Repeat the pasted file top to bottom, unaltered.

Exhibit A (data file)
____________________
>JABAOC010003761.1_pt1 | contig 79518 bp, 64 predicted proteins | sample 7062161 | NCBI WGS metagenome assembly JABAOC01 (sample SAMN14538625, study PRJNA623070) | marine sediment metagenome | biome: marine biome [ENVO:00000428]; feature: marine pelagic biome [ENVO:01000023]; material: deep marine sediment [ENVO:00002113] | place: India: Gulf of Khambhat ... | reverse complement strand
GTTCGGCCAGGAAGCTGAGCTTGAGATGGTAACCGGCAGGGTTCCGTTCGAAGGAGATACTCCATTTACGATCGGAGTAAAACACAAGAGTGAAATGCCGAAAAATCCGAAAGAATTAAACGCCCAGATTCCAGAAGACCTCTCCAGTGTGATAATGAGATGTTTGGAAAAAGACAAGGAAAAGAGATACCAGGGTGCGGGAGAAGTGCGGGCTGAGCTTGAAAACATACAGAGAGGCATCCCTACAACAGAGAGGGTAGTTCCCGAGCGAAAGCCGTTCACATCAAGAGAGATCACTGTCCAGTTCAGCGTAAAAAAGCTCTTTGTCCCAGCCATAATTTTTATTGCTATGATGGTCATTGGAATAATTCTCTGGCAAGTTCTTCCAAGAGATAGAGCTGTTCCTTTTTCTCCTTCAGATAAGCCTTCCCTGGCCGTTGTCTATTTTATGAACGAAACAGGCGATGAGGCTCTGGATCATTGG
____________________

>JABAOC010003761.1_pt1 | contig 79518 bp, 64 predicted proteins | sample 7062161 | NCBI WGS metagenome assembly JABAOC01 (sample SAMN14538625, study PRJNA623070) | marine sediment metagenome | biome: marine biome [ENVO:00000428]; feature: marine pelagic biome [ENVO:01000023]; material: deep marine sediment [ENVO:00002113] | place: India: Gulf of Khambhat ... | reverse complement strand
GTTCGGCCAGGAAGCTGAGCTTGAGATGGTAACCGGCAGGGTTCCGTTCGAAGGAGATACTCCATTTACGATCGGAGTAAAACACAAGAGTGAAATGCCGAAAAATCCGAAAGAATTAAACGCCCAGATTCCAGAAGACCTCTCCAGTGTGATAATGAGATGTTTGGAAAAAGACAAGGAAAAGAGATACCAGGGTGCGGGAGAAGTGCGGGCTGAGCTTGAAAACATACAGAGAGGCATCCCTACAACAGAGAGGGTAGTTCCCGAGCGAAAGCCGTTCACATCAAGAGAGATCACTGTCCAGTTCAGCGTAAAAAAGCTCTTTGTCCCAGCCATAATTTTTATTGCTATGATGGTCATTGGAATAATTCTCTGGCAAGTTCTTCCAAGAGATAGAGCTGTTCCTTTTTCTCCTTCAGATAAGCCTTCCCTGGCCGTTGTCTATTTTATGAACGAAACAGGCGATGAGGCTCTGGATCATTGG